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Spending - Heart Matters


2. Purchasing Decisions

b. Know the role that peer pressure can play in your purchases

Peer pressure is a very powerful influence in many areas of our lives, especially in how we spend our money. While peer pressure is often thought of as more common for teenagers and young adults, no one is immune.

Have you ever gone to a restaurant that cost more than you were comfortable spending because a friend suggested it? Or perhaps you’ve gone to the movies when your friends wanted to go even though it took every last cent you could scrounge up? What about your clothes… have you ever spent more than you could really afford on a pair of jeans or shoes because everyone would think they were cool?

People get into financial trouble when they move to a neighborhood or apartment where the people have more expensive taste than the newcomer can afford. Suddenly, they think that they need a new car or nicer furniture to fit in with their neighbors. Next thing they know, they are over their heads in debt because they’re financing a lifestyle they can’t afford.

Something that may really make a difference among our friends, family, and neighborhood is doing service work.  Work for others.  Read to the kids down the hall, pick up trash in the neighborhood, take the elderly person down the street for a walk. It doesn’t cost anything and often takes us out of that “sense of self” that wants material things.  We will be remembered a lot longer in our neighborhoods for doing good than for the kinds of cars we drive.

Irrational Belief:  You’re only as cool as your stuff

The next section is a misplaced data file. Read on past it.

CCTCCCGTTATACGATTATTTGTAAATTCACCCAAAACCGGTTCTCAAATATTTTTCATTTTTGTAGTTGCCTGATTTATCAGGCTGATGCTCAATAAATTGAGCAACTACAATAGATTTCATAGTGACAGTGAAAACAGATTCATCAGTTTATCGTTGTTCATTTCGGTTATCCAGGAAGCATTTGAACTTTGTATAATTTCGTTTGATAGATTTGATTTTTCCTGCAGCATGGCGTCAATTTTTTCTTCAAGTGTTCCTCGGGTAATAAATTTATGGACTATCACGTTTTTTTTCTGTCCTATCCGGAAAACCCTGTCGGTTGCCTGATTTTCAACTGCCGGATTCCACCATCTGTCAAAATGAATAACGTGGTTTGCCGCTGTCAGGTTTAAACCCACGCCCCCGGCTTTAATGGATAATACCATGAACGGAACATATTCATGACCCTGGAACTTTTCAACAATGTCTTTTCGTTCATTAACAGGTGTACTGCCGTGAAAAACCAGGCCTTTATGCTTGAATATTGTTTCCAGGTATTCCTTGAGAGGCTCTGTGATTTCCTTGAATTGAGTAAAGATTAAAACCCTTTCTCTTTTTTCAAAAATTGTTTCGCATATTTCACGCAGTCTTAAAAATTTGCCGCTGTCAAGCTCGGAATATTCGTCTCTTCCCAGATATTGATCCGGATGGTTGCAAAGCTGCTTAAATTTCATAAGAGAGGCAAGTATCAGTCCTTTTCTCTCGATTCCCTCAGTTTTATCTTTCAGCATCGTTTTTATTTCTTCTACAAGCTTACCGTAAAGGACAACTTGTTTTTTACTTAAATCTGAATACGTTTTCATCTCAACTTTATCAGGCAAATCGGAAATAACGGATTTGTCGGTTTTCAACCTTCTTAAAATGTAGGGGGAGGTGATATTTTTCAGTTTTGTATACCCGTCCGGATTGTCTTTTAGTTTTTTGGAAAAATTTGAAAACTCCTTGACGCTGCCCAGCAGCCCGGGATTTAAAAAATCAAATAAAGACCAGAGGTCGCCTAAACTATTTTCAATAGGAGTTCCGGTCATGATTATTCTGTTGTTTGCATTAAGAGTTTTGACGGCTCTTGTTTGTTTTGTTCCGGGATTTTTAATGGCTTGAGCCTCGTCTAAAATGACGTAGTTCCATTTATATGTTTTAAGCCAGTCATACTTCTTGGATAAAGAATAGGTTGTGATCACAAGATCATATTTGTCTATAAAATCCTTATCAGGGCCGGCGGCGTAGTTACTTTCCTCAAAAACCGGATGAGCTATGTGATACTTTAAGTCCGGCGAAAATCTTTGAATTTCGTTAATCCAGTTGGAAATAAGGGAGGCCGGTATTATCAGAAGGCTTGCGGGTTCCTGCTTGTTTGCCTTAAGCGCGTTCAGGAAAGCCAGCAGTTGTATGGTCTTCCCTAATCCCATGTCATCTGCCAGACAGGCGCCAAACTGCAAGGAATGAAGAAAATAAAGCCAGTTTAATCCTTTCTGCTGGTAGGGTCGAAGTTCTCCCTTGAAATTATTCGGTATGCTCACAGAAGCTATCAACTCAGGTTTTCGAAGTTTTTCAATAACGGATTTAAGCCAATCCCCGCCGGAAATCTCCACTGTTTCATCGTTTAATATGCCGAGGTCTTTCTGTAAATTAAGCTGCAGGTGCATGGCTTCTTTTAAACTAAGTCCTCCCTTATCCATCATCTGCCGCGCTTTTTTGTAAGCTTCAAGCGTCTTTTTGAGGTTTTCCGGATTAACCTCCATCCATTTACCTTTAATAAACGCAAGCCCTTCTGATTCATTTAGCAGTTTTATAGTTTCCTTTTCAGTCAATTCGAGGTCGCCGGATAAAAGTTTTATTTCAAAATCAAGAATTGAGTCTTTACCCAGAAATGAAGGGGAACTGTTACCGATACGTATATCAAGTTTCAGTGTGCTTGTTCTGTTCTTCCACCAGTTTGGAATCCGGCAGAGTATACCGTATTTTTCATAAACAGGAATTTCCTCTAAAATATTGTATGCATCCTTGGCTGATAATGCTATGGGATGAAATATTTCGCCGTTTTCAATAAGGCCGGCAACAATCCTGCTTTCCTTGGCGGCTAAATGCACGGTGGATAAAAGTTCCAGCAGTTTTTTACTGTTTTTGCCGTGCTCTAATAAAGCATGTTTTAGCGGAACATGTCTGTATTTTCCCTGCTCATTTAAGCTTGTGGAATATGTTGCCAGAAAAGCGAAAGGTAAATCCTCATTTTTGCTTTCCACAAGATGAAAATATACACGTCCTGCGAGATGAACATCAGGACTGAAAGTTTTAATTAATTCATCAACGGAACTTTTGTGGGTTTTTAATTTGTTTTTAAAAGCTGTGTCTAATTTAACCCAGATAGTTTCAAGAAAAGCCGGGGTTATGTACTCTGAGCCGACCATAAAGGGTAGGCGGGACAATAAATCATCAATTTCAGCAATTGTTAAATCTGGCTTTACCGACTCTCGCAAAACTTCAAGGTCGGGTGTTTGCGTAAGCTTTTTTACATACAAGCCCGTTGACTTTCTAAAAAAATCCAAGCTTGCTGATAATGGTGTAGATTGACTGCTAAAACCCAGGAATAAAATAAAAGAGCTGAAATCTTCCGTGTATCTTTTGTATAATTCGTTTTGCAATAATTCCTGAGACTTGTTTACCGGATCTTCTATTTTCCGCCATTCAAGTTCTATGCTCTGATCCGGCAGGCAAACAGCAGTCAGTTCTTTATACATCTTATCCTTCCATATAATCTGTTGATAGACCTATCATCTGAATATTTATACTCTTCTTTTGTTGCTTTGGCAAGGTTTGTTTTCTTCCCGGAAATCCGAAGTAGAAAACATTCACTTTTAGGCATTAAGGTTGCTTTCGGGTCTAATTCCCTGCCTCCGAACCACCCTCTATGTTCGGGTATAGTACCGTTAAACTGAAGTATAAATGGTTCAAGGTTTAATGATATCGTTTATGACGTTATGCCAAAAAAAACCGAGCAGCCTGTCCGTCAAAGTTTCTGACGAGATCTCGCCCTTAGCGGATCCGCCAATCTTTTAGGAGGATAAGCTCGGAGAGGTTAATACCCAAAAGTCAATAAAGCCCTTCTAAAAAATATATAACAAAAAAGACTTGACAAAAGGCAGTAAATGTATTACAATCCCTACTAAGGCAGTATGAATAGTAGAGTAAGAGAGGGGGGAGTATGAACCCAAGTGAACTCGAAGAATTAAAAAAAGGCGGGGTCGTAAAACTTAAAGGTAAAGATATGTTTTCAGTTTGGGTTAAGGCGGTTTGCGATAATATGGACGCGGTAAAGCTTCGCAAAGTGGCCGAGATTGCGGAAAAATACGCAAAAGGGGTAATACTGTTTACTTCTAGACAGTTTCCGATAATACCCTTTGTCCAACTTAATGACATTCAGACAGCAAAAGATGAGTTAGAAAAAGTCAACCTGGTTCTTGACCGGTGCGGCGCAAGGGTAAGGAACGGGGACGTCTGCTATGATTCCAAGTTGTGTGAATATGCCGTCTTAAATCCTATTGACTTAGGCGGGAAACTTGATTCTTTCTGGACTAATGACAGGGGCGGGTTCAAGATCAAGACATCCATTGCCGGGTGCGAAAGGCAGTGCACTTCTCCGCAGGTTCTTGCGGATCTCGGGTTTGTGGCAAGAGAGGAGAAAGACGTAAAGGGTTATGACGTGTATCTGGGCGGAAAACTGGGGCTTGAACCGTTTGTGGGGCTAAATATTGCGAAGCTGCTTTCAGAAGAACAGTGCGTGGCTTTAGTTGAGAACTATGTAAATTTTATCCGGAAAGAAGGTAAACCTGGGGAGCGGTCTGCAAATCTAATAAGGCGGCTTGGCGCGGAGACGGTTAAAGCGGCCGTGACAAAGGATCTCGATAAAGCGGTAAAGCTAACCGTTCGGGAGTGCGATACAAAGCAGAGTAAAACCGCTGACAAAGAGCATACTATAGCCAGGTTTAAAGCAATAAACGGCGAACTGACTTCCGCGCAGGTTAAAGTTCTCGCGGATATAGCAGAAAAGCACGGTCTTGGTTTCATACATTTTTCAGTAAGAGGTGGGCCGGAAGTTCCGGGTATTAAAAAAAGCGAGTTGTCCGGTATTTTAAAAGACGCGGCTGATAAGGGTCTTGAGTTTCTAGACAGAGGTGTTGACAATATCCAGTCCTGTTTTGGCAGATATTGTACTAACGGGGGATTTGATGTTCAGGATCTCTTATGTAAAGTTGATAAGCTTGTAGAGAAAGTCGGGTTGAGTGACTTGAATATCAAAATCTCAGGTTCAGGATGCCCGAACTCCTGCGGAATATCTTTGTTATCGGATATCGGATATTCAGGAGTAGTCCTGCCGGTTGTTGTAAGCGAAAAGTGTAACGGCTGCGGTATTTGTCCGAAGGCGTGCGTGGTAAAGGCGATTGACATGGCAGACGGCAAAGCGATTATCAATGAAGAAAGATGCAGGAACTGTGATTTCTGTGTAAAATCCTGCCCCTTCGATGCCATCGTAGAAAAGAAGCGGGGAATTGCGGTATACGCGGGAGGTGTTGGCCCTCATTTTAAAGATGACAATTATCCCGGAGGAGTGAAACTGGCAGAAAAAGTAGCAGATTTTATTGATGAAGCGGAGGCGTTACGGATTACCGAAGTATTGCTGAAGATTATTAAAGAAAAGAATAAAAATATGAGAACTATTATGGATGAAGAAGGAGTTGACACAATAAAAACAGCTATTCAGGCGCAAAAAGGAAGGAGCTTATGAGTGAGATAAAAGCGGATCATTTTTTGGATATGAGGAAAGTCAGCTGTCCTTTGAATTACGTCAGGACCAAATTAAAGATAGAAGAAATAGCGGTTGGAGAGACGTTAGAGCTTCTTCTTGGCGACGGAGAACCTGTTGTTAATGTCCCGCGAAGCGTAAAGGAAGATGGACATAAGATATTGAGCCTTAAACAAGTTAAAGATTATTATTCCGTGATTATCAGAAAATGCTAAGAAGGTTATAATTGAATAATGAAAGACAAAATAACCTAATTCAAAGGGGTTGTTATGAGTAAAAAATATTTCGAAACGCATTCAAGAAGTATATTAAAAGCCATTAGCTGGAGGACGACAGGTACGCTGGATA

Perhaps one of the most common irrational beliefs that many people carry around with them – sometimes without even recognizing it – is that they’re only as good as their material stuff. A similar idea is that people won’t like you if you don’t have the right stuff – whether it’s the clothes, the car or even the phone.

Let’s look at what might be going on in your head and heart by using concepts from the Psychology of Money  Course: 


  Activating Event
 Your friends ask you to go out to eat and you don’t have the money.

Irrational (iB):  What a loser!

Rational (rB): I paid all my bills on time this month plus put $20 in savings and have enough to make it to my next pay check. I am financially healthy! 

 Consequence in Emotion or Behavior



With an irrational belief (iB): Charge it!

With a rational belief (rB): Next month, I could spend a little less on soda and use the difference to meet my friends for coffee rather than a full meal at a restaurant. 

 Disputing Intervention


This is how to change an irrational belief into a rational belief and a healthier you!

Ask yourself, is your belief:
True (are  you really anymore of a loser than the next person)?
Healthy (what good does thinking you’re a loser do for you emotionally, physically, or financially)?
Helpful (are you going to be a better or richer person by thinking or feeling you’re a loser)?
Realistic (is saying “no” to dinner at Perkins enough to make you a loser)?
Logical (do you really expect people to think you’re a loser just because you don’t join them for a meal)?
Rational (is thinking or feeling you’re a loser over not going out for a meal a bit silly)?

Keep these questions in mind when you’re determining whether a belief is irrational or rational and throughout the disputing process.

Disputing  Process
  • Is it true?
  • Is it healthy?
  • Is it helpful?
  • Is it realistic?
  • Is it logical?
  • Is it rational?
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